Mrs McMoon’s Tea Party

Review by Flossie Waite
Presented by Katie Cooper and Worboys Production
Polka Theatre
For ages 3-8
Touring nationally until 6th June 

Chat show hosts often ask their guests to describe themselves in three words;  I’m pretty sure what Mrs McMoon’s answer would be: “forgetful, silly, and forgetful”. Exceptionally warm but exceedingly scatterbrained, Mrs McMoon brings a whole new meaning to absent-minded, and her complete lack of memory forms the basis of this show.

Nietzsche once wrote that the “advantage of a bad memory is that one enjoys several times the same good things for the first time.” Clearly, this applies to Mrs McMoon, who has endless enthusiasm for the same routines. But luckily, if you replace ‘bad memory’, with ‘young children’, the phrase still rings true – repetition actually seems to make things funnier for early years audiences. Three times Mrs McMoon makes her scrumulumptious biscuits for afternoon tea, and three times she has to go to the pantry to fetch some forgotten item; three times her guests arrive and three times they ignore her words of warning.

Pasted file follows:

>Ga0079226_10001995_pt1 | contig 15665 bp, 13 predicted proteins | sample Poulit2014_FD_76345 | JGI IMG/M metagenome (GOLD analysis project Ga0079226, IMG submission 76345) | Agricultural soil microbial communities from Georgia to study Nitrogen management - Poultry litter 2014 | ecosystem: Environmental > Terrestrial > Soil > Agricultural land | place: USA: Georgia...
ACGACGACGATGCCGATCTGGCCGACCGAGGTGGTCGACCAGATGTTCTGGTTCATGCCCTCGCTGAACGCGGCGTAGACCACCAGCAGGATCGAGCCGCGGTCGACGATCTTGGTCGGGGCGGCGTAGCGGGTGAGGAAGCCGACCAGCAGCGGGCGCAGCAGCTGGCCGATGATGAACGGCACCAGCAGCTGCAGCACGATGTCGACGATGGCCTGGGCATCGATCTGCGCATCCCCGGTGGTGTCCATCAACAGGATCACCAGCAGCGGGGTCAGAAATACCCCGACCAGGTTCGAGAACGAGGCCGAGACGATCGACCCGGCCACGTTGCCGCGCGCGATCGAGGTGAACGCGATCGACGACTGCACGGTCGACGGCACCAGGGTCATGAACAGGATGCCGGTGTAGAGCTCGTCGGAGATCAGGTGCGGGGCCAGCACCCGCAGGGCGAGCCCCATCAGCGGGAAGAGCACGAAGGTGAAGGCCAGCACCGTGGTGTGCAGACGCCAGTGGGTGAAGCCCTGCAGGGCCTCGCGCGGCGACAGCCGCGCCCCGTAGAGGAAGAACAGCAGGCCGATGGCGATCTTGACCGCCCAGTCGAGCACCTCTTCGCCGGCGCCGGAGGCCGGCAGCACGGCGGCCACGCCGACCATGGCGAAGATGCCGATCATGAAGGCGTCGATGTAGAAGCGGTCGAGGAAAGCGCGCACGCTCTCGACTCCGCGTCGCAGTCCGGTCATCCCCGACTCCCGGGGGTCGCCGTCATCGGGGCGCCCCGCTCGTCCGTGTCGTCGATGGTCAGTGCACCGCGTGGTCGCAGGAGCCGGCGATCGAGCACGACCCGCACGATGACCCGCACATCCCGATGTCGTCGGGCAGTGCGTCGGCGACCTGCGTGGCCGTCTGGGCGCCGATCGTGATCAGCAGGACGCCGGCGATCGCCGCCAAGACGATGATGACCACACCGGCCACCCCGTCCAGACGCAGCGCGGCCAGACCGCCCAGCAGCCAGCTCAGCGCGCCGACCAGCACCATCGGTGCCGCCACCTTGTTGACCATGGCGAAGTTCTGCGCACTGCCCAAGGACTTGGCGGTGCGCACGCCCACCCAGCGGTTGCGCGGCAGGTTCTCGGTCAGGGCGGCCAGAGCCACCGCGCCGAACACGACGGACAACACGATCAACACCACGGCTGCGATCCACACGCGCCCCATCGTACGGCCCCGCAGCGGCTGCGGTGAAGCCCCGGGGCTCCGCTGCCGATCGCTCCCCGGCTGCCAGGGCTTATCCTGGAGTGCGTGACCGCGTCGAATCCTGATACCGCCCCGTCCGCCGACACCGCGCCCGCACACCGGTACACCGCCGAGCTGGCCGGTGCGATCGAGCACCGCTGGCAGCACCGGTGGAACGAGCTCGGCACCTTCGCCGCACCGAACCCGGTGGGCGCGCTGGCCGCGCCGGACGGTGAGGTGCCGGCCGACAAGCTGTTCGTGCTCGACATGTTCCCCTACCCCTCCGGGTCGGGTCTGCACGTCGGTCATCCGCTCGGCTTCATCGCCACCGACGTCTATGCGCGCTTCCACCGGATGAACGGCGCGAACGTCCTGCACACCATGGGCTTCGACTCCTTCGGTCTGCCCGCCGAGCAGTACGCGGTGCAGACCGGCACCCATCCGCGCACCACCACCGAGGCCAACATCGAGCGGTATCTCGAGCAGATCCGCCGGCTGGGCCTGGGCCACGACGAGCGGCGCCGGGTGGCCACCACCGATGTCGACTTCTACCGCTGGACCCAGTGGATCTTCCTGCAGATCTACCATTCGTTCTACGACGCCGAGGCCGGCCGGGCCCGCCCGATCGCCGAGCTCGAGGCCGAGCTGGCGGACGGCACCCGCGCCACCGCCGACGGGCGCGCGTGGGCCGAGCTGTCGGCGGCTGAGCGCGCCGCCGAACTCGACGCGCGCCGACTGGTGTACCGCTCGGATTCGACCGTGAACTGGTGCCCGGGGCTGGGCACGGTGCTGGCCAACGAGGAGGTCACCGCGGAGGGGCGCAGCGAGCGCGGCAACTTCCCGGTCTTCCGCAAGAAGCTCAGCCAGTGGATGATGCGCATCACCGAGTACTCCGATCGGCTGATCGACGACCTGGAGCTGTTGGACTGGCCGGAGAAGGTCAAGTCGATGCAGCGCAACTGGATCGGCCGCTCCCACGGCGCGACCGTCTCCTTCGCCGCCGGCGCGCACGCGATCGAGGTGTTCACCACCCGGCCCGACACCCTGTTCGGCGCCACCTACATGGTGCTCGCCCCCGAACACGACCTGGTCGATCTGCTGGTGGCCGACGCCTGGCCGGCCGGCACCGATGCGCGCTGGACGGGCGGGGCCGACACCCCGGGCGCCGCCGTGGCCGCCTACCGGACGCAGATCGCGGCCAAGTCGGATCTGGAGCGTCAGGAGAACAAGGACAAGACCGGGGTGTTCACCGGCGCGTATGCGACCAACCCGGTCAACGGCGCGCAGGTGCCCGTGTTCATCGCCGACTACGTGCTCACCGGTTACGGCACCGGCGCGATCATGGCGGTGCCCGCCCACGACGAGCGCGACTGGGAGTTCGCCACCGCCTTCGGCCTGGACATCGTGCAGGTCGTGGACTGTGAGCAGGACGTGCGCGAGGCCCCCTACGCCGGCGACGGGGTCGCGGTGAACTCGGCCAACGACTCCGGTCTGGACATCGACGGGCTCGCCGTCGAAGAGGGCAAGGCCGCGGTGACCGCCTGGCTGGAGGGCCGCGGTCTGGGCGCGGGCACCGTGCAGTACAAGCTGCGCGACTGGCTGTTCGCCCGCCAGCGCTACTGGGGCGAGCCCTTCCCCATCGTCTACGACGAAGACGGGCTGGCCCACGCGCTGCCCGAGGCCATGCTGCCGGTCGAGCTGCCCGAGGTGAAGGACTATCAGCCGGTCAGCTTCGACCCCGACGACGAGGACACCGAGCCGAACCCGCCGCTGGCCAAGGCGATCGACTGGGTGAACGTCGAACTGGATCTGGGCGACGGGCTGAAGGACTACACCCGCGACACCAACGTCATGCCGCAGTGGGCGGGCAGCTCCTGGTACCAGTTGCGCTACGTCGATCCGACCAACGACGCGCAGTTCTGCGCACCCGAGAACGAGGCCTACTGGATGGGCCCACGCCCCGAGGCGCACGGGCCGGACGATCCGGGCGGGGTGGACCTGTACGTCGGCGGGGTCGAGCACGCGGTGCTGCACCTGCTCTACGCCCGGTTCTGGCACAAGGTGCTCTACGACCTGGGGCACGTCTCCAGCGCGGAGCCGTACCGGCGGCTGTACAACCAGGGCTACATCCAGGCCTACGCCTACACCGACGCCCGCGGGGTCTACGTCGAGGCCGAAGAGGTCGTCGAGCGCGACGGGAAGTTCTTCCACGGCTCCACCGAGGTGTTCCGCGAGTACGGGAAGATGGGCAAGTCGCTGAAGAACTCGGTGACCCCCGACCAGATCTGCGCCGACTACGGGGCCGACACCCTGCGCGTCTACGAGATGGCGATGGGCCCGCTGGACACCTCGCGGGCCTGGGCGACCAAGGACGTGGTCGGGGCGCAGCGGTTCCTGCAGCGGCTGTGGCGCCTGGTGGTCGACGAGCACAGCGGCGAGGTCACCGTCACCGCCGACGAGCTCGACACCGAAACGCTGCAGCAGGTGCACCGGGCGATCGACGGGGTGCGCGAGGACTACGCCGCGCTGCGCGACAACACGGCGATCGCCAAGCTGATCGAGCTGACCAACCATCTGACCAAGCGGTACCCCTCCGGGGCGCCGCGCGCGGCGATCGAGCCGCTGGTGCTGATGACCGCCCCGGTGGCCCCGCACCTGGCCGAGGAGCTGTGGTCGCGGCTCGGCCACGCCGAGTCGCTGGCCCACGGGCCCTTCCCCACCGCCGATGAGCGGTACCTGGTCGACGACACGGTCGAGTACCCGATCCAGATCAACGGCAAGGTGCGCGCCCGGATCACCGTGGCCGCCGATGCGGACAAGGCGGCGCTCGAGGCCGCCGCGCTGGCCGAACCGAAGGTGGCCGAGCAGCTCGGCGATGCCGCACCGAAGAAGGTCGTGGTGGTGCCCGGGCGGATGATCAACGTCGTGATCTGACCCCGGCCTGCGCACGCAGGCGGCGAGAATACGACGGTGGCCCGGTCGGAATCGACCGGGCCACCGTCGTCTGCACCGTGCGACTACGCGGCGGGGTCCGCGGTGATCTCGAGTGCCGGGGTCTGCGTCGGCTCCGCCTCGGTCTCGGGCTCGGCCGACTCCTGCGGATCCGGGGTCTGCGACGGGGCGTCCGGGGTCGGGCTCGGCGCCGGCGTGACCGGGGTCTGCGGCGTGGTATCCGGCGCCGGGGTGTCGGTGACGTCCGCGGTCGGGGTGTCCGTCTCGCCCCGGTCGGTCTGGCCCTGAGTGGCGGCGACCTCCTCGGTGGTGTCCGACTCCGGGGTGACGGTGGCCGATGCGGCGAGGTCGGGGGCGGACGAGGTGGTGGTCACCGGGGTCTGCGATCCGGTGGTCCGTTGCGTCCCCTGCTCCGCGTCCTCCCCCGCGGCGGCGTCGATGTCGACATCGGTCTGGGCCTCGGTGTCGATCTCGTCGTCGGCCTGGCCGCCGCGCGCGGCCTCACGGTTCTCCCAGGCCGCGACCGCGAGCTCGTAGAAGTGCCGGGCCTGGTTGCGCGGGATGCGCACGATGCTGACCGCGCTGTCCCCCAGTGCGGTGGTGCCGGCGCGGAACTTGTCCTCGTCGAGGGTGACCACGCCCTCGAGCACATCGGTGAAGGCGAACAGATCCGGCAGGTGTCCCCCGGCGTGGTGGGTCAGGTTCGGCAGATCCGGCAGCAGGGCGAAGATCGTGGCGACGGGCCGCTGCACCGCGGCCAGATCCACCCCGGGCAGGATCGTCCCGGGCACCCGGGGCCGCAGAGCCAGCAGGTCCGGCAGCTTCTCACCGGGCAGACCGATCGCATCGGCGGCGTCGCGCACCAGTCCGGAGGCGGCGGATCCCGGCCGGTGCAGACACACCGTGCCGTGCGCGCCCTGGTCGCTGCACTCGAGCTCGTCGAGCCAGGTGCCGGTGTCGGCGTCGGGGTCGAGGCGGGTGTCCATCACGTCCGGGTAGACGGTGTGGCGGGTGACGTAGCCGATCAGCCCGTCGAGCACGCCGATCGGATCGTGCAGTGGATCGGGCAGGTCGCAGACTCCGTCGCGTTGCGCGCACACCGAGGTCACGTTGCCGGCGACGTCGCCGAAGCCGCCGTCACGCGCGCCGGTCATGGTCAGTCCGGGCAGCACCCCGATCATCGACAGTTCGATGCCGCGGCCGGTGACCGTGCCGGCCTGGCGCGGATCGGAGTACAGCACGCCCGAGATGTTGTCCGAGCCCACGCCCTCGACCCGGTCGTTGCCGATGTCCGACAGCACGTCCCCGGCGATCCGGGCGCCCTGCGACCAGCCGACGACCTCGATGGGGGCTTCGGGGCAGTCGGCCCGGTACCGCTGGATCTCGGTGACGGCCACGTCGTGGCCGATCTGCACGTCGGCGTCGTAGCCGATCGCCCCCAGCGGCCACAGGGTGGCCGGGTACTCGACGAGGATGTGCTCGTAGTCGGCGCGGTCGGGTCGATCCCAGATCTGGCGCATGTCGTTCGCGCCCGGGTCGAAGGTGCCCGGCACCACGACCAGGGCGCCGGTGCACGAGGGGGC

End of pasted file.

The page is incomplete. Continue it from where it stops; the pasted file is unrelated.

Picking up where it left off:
Any hint of monotony is forgotten about, as the ever-charismatic Katie Cooper plays each larger-than-life character. She occupies a surreal world – there’s a brilliant moment at the beginning, in which Mrs McMoon struggles to find a ringing telephone without her glasses (she’s forgotten where she put them). Grabbing blindly at everything (a pepper shaker, a bowl), and putting it to her ear, when she does find and answer the phone, the ringing continues. It’s not until she picks up a banana, that a squeaking voice can be heard on the other end of the line… though this grows quieter and quieter as Mrs McMoon gradually eats it.

Occasionally Mrs McMoon veers into pantomime dame territory – sitting on a Dad’s lap, vigorous winking, and the odd ‘call me’ hand gesture, along with jokes about grown-ups having big bums and never washing. There’s nothing new or unexpected here, but everything is done very well. It’s very silly and very messy, with a particularly sweet ending.

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